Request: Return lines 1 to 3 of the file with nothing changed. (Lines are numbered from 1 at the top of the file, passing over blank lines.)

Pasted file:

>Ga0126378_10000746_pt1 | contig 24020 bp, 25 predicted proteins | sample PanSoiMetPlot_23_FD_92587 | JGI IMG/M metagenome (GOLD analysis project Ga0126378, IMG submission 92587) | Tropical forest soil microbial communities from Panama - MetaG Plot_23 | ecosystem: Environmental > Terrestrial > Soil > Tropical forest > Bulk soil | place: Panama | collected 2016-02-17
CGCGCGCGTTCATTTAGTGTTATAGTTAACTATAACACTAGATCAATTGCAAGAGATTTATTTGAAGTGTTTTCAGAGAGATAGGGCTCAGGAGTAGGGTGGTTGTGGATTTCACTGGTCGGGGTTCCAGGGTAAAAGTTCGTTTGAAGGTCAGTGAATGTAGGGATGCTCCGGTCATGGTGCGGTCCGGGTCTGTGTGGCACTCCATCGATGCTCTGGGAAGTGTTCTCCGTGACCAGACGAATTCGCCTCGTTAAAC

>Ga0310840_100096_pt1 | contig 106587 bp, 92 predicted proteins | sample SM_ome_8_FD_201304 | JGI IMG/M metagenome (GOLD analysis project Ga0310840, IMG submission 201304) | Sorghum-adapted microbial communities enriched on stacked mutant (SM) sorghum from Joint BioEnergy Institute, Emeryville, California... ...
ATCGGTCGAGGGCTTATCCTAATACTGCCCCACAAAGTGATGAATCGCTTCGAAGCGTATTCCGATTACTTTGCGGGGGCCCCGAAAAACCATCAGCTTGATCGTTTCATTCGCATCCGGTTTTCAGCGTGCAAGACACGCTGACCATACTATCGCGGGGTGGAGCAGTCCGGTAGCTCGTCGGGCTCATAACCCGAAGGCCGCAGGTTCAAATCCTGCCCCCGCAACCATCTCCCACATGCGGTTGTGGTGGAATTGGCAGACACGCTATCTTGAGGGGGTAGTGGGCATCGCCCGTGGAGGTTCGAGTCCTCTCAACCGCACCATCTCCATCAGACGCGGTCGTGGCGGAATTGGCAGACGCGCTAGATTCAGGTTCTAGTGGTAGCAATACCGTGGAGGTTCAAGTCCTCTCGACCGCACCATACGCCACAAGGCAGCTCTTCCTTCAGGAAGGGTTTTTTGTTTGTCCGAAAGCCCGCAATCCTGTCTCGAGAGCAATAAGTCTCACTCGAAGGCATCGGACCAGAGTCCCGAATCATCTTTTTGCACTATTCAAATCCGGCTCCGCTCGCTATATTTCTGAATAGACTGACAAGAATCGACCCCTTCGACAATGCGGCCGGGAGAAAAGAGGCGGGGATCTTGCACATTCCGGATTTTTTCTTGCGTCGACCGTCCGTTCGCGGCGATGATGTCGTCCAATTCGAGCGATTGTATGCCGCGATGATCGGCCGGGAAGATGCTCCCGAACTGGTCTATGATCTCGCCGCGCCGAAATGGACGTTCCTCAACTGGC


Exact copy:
>Ga0126378_10000746_pt1 | contig 24020 bp, 25 predicted proteins | sample PanSoiMetPlot_23_FD_92587 | JGI IMG/M metagenome (GOLD analysis project Ga0126378, IMG submission 92587) | Tropical forest soil microbial communities from Panama - MetaG Plot_23 | ecosystem: Environmental > Terrestrial > Soil > Tropical forest > Bulk soil | place: Panama | collected 2016-02-17
CGCGCGCGTTCATTTAGTGTTATAGTTAACTATAACACTAGATCAATTGCAAGAGATTTATTTGAAGTGTTTTCAGAGAGATAGGGCTCAGGAGTAGGGTGGTTGTGGATTTCACTGGTCGGGGTTCCAGGGTAAAAGTTCGTTTGAAGGTCAGTGAATGTAGGGATGCTCCGGTCATGGTGCGGTCCGGGTCTGTGTGGCACTCCATCGATGCTCTGGGAAGTGTTCTCCGTGACCAGACGAATTCGCCTCGTTAAAC

>Ga0310840_100096_pt1 | contig 106587 bp, 92 predicted proteins | sample SM_ome_8_FD_201304 | JGI IMG/M metagenome (GOLD analysis project Ga0310840, IMG submission 201304) | Sorghum-adapted microbial communities enriched on stacked mutant (SM) sorghum from Joint BioEnergy Institute, Emeryville, California... ...